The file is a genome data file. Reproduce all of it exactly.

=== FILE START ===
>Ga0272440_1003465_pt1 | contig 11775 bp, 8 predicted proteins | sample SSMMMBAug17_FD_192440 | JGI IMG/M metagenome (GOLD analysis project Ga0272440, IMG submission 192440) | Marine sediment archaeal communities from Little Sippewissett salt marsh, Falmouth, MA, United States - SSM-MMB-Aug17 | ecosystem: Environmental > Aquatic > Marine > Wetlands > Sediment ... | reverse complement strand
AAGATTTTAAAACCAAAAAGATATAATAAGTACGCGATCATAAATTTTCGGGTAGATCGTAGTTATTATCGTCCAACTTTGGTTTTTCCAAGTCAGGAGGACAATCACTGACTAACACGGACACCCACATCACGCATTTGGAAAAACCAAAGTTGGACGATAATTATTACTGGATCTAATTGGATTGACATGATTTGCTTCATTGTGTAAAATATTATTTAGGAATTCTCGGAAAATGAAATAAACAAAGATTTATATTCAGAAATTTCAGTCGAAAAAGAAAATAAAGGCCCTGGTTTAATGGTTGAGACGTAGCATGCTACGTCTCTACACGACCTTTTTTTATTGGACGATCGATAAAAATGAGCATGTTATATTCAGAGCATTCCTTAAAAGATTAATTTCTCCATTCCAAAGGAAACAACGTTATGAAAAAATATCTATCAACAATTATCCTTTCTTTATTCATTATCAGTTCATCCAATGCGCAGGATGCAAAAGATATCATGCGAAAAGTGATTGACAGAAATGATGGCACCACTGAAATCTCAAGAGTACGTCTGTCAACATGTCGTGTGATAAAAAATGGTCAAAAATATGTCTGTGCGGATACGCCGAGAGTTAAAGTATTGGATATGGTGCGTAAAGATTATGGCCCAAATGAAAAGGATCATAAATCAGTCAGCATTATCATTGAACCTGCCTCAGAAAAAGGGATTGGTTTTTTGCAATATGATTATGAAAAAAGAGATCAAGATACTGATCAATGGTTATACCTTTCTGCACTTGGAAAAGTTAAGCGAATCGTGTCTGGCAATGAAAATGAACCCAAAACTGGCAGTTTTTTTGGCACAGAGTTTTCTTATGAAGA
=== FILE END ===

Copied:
>Ga0272440_1003465_pt1 | contig 11775 bp, 8 predicted proteins | sample SSMMMBAug17_FD_192440 | JGI IMG/M metagenome (GOLD analysis project Ga0272440, IMG submission 192440) | Marine sediment archaeal communities from Little Sippewissett salt marsh, Falmouth, MA, United States - SSM-MMB-Aug17 | ecosystem: Environmental > Aquatic > Marine > Wetlands > Sediment ... | reverse complement strand
AAGATTTTAAAACCAAAAAGATATAATAAGTACGCGATCATAAATTTTCGGGTAGATCGTAGTTATTATCGTCCAACTTTGGTTTTTCCAAGTCAGGAGGACAATCACTGACTAACACGGACACCCACATCACGCATTTGGAAAAACCAAAGTTGGACGATAATTATTACTGGATCTAATTGGATTGACATGATTTGCTTCATTGTGTAAAATATTATTTAGGAATTCTCGGAAAATGAAATAAACAAAGATTTATATTCAGAAATTTCAGTCGAAAAAGAAAATAAAGGCCCTGGTTTAATGGTTGAGACGTAGCATGCTACGTCTCTACACGACCTTTTTTTATTGGACGATCGATAAAAATGAGCATGTTATATTCAGAGCATTCCTTAAAAGATTAATTTCTCCATTCCAAAGGAAACAACGTTATGAAAAAATATCTATCAACAATTATCCTTTCTTTATTCATTATCAGTTCATCCAATGCGCAGGATGCAAAAGATATCATGCGAAAAGTGATTGACAGAAATGATGGCACCACTGAAATCTCAAGAGTACGTCTGTCAACATGTCGTGTGATAAAAAATGGTCAAAAATATGTCTGTGCGGATACGCCGAGAGTTAAAGTATTGGATATGGTGCGTAAAGATTATGGCCCAAATGAAAAGGATCATAAATCAGTCAGCATTATCATTGAACCTGCCTCAGAAAAAGGGATTGGTTTTTTGCAATATGATTATGAAAAAAGAGATCAAGATACTGATCAATGGTTATACCTTTCTGCACTTGGAAAAGTTAAGCGAATCGTGTCTGGCAATGAAAATGAACCCAAAACTGGCAGTTTTTTTGGCACAGAGTTTTCTTATGAAGA